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Around, around, in ceaseless circles wheeling With clang of wings and scream, the Eagle sailed Incessantly-sometimes on high concealing
Its lessening orbs, sometimes as if it failed, Drooped thro' the air; and still it shrieked and wailed,
And casting back its eager head, with beak
The wreathed Serpent, who did ever seek
What life what power was kindled and arose
in the void air, far away, Floated the shattered plumes; bright scales did
Where'er the Eagle's talons made their way,
Like sparks into the darkness;—as they sweep, Blood stains the snowy foam of the tumultuous deep.
Swift chances in that combat-many a check,
Then on the white edge of the bursting surge, Where they had sank together, would the Snake Relax his suffocating grasp, and scourge
The wind with his wild writhings; for to break That chain of torment, the vast bird would shake The strength of his unconquerable wings
As in despair, and with his sinewy neck
Dissolve in sudden shock those linkèd rings, Then soar as swift as smoke from a volcano springs.
Wile baffled wile, and strength encountered strength, Thus long, but unprevailing :—the event Of that portentous fight appeared at length: Until the lamp of day was almost spent It had endured, when lifeless, stark, and rent, Hung high that mighty Serpent, and at last Fell to the sea, while o'er the continent, With clang of wings and scream the Eagle past, Heavily borne away on the exhausted blast.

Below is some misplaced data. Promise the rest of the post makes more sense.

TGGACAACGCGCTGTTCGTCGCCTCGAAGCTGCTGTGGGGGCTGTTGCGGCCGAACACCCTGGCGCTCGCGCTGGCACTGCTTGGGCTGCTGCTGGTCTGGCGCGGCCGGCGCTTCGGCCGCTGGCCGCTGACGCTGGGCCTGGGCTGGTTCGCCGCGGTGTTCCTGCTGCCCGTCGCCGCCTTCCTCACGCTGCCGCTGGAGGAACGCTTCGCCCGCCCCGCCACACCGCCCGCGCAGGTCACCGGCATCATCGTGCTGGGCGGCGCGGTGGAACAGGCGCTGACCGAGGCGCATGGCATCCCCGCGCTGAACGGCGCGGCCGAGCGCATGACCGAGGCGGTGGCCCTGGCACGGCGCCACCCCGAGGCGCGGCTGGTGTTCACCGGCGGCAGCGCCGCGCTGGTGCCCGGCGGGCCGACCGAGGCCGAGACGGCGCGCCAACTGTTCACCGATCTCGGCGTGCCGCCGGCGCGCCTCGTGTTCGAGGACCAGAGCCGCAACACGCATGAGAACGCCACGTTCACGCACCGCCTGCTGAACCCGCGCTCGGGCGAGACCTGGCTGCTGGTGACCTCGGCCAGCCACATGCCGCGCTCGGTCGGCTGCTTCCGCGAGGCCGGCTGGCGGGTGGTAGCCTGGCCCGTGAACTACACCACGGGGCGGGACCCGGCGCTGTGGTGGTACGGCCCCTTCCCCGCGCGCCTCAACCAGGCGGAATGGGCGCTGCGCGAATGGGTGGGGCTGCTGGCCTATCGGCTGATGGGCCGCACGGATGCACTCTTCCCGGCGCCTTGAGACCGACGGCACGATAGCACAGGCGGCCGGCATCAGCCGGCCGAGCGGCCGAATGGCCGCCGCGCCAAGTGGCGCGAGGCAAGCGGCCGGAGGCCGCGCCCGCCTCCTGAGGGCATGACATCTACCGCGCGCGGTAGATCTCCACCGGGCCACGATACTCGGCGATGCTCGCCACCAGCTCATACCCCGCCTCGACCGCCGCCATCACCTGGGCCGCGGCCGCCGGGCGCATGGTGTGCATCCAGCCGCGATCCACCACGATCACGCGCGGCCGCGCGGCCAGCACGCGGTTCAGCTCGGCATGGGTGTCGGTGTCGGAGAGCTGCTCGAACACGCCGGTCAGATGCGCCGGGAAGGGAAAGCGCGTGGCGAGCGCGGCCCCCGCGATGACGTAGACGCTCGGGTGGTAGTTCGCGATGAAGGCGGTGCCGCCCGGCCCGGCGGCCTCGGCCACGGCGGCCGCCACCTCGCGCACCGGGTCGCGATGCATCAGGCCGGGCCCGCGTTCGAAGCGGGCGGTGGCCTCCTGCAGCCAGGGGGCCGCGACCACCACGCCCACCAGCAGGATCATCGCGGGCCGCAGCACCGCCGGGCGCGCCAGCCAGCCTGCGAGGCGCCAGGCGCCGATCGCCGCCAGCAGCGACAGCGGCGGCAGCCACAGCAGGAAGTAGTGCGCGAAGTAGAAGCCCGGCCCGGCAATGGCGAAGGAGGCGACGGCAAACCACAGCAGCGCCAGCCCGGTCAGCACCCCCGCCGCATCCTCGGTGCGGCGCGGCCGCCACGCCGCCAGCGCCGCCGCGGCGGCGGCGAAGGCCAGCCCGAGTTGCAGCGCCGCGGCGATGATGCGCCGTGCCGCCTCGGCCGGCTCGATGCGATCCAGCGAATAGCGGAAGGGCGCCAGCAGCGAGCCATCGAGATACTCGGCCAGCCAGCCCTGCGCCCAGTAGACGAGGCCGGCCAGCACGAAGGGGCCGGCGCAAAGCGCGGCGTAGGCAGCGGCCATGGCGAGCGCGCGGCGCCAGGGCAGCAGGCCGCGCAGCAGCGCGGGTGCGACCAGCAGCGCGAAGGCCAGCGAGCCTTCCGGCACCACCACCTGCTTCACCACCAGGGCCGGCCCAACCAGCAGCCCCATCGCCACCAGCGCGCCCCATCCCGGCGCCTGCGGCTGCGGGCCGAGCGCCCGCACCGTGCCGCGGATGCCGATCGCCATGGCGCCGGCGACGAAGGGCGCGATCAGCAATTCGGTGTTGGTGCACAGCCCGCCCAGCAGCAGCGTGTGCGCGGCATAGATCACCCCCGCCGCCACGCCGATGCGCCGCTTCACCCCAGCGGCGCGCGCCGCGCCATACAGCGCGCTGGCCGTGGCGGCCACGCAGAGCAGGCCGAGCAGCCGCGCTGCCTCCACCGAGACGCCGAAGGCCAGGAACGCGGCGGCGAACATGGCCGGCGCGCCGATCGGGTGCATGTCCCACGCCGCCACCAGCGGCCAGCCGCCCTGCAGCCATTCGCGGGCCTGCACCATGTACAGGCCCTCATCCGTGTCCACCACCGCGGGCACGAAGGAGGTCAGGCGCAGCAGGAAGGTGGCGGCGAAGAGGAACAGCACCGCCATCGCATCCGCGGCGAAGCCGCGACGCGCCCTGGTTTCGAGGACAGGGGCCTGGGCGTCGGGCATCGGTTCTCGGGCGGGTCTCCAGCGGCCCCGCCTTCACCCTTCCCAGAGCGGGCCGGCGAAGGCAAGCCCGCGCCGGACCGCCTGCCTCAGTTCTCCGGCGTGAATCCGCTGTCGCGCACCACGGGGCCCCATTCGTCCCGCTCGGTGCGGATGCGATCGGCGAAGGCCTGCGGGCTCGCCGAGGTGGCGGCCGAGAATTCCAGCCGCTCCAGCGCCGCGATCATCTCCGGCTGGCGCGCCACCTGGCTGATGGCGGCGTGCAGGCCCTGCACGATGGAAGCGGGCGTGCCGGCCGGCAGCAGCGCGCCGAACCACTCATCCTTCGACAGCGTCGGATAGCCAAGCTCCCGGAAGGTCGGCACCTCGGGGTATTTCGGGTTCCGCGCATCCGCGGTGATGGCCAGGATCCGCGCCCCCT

Such is this conflict-when mankind doth strive With its oppressors in a strife of blood,
Or when free thoughts, like lightnings are alive; And in each bosom of the multitude
Justice and truth, with custom's hydra brood Wage silent war;-when priests and kings dissemble
In smiles or frowns their fierce disquietude,
When round pure hearts, a host of hopes assemble, The Snake and Eagle meet-the world's foundations tremble!
Revolt of Islam, canto i. 1817.
THE MASK OF ANARCHY.
WRITTEN ON THE OCCASION OF THE MASSACRE AT MANCHESTER.
As I lay asleep in Italy
There came a voice from over the Sea,
I met Murder on the way—
All were fat; and well they might
For one by one, and two by two,
Next came Fraud, and he had on,
And the little children, who
Thinking every tear a gem,
Had their brains knocked out by them.
Clothed with the Bible, as with light,
And many more Destructions played
All disguised, even to the eyes,
Last came Anarchy: he rode
On a white horse, splashed with blood;
And he wore a kingly crown;
With a pace stately and fast,
And a mighty troop around,
With their trampling shook the ground,
Waving each a bloody sword,
For the service of their Lord.
And with glorious triumph, they
Rode thro' England proud and gay,
Of the wine of desolation.
O'er fields and towns, from sea to sea,
And each dweller, panic-stricken,
For with pomp to meet him came,
"We have waited, weak and lone For thy coming, Mighty One!
Our purses are empty, our swords are cold, Give us glory, and blood, and gold."
Lawyers and priests, a motley crowd,
To the earth their pale brows bowed;
Then all cried with one accord,
Anarchy, to thee we bow,
Be thy name made holy now!"
And Anarchy, the Skeleton,
Bowed and grinned to every one,
As well as if his education
Had cost ten millions to the nation.